He further cited Minnesota statute 209.065, which states: “The notice of contest and any answer are the pleadings in the case and may be amended in the discretion of the court. The contest proceedings must be brought on for trial by either the contestant or contestee as soon as practicable within 20 days after the filing of the notice of contest. The court shall proceed in the manner provided for the trial of civil actions so far as practicable.”
Along with the Motion to Dismiss, Ellison filed a Memorandum of Law contending that “Contests of the state primary cannot be filed until mid-August,” citing Subdivision 1 of Minnesota statute 209.021. The statute reads:
Manner; time; contents.
Service of a notice of contest must be made in the same manner as the service of summons in civil actions. The notice of contest must specify the grounds on which the contest will be made. The contestant shall serve notice of the contest on the parties enumerated in this section. Except as provided in section 204D.27, notice must be served and filed within five days after the canvass is completed in the case of a primary or special primary or within seven days after the canvass is completed in the case of a special or general election. If a contest is based on a deliberate, serious, and material violation of the election laws that was discovered from the statements of receipts and disbursements required to be filed by candidates and committees, the action may be commenced and the notice served and filed within ten days after the filing of the statements in the case of a general or special election or within five days after the filing of the statements in the case of a primary or special primary. If a notice of contest questions only which party received the highest number of votes legally cast at the election, a contestee who loses may serve and file a notice of contest on any other ground during the three days following expiration of the time for appealing the decision on the vote count.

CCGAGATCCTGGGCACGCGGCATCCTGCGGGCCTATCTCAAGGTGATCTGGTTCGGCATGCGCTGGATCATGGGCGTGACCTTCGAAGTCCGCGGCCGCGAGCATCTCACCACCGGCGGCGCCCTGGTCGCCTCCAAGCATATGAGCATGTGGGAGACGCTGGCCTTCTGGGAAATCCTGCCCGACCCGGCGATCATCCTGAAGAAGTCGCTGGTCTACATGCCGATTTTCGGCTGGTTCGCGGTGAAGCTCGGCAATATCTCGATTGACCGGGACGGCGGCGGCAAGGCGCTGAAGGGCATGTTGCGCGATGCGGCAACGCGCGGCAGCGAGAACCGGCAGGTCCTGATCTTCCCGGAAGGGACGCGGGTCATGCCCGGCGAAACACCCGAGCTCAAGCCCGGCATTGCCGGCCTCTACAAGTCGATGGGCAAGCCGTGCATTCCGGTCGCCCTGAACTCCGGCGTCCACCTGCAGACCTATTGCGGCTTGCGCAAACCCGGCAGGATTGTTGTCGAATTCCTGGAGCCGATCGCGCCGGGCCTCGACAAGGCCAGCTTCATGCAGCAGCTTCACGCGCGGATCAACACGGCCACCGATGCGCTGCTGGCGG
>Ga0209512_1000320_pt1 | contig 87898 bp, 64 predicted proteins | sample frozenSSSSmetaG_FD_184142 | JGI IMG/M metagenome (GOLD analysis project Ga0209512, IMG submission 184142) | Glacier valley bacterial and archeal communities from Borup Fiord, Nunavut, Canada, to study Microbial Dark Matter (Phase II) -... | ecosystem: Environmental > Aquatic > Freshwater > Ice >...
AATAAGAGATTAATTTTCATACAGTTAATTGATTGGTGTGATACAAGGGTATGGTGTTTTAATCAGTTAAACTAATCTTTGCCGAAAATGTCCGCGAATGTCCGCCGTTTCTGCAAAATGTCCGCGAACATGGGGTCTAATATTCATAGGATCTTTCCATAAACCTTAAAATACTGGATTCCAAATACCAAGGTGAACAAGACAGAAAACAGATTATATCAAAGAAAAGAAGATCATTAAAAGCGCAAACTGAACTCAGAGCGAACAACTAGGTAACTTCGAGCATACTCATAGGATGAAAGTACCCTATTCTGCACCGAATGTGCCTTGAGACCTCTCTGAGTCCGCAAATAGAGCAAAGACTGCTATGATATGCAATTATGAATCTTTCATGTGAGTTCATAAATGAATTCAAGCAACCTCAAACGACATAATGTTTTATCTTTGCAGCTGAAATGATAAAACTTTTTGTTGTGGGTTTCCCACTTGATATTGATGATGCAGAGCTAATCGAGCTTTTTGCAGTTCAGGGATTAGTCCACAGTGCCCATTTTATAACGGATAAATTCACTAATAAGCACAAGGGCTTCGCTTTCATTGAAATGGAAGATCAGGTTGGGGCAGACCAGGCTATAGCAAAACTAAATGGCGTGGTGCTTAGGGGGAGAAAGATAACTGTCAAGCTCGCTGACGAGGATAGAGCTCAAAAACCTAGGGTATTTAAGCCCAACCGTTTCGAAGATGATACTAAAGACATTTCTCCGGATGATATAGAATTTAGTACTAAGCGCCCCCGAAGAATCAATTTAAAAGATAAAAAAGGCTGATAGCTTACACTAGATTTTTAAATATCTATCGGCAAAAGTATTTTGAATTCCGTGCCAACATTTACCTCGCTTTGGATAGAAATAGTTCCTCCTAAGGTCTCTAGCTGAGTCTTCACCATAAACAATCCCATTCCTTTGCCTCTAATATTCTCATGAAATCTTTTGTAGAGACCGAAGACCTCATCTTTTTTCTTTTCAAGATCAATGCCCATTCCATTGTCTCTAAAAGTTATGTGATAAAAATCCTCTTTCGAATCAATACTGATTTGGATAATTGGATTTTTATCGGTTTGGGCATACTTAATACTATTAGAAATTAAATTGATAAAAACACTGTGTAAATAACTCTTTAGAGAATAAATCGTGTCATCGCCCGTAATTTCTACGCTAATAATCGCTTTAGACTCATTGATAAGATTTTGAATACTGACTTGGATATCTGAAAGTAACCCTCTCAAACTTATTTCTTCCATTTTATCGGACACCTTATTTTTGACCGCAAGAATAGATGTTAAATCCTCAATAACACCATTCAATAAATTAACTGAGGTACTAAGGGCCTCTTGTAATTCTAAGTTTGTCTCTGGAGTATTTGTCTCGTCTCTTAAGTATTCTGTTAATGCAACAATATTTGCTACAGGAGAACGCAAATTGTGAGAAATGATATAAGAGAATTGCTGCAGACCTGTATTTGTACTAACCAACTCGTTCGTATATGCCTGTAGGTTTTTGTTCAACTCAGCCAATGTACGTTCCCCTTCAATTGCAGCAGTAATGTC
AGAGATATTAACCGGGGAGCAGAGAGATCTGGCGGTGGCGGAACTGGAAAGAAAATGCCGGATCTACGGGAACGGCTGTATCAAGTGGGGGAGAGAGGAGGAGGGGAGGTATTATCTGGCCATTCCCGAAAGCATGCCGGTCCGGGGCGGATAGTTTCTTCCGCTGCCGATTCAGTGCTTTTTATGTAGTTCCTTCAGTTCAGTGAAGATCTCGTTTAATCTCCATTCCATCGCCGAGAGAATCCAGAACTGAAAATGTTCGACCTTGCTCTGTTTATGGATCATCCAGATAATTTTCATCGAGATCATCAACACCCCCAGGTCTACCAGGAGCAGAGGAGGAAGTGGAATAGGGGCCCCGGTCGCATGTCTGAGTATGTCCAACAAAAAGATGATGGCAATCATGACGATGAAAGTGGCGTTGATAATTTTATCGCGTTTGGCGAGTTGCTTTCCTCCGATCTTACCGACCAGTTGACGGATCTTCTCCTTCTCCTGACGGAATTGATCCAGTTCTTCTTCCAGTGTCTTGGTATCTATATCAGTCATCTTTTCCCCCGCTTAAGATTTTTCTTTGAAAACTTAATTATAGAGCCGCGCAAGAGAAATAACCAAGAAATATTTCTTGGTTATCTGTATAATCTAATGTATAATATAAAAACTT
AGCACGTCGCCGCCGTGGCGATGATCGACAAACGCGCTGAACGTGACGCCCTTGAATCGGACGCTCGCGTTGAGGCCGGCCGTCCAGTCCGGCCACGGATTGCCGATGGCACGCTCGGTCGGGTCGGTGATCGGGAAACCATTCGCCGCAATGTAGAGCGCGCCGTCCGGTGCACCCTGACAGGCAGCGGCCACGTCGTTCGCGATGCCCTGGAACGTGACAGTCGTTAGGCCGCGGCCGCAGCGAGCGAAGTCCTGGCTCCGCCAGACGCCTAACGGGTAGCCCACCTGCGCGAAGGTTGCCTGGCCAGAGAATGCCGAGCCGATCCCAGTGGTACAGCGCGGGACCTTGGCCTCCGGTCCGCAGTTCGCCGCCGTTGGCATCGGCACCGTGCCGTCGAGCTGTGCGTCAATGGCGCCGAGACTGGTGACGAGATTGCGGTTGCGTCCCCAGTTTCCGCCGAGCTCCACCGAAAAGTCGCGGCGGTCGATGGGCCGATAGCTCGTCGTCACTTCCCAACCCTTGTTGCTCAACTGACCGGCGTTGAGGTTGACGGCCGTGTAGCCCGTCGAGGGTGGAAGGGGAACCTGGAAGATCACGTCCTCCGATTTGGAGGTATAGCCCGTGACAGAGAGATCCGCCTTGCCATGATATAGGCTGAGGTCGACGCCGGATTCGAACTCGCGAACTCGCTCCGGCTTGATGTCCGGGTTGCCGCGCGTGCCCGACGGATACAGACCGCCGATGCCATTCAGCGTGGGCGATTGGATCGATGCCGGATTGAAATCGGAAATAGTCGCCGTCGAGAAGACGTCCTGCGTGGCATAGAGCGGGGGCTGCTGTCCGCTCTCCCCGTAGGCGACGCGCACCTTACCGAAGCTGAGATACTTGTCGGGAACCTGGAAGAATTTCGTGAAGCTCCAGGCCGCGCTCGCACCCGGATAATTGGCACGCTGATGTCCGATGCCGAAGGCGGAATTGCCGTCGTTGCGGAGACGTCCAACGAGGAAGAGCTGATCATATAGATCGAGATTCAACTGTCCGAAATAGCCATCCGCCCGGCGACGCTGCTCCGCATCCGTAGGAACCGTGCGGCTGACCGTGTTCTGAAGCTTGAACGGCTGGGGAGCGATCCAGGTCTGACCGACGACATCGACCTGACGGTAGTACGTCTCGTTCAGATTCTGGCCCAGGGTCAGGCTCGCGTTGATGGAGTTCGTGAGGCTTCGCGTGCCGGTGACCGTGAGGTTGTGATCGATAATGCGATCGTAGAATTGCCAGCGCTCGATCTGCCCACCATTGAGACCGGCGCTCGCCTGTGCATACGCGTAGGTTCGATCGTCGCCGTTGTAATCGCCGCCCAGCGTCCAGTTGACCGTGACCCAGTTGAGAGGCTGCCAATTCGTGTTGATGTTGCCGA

On June 9, attorneys for Omar filed a Memorandum of Law contending that Kern’s “Complaint contains nothing more than unfounded and outrageous ‘birther’ allegations that do not have even the veneer of a valid legal claim.” Further, the Memorandum states, “Representative Omar was never properly served” and “the timing and claims in the contest do not fall within the narrow scope of Minnesota Statute Chapter 209.”
Omar specifically cited 209.021: “Service of a notice of contest must be made in the same manner as the service of summons in civil actions.”
Conversely, Kern claims Chapter 209 allows her to challenge the qualifications of other similarly-situated candidates before their names are placed on the primary ballot (p. 3 of complaint). “Both the SOS and Omar attorneys are making the claim that I am contesting an election and I should file after the August primary,” she told us on Thursday. “They are wrong. I am not contesting an election. Omar’s attorney is also claiming this is a ‘birther’ thing. It is not. I don’t need her birth certificate. I don’t care if she was born in 1981 or 1982, etc. I seek her official naturalization record.”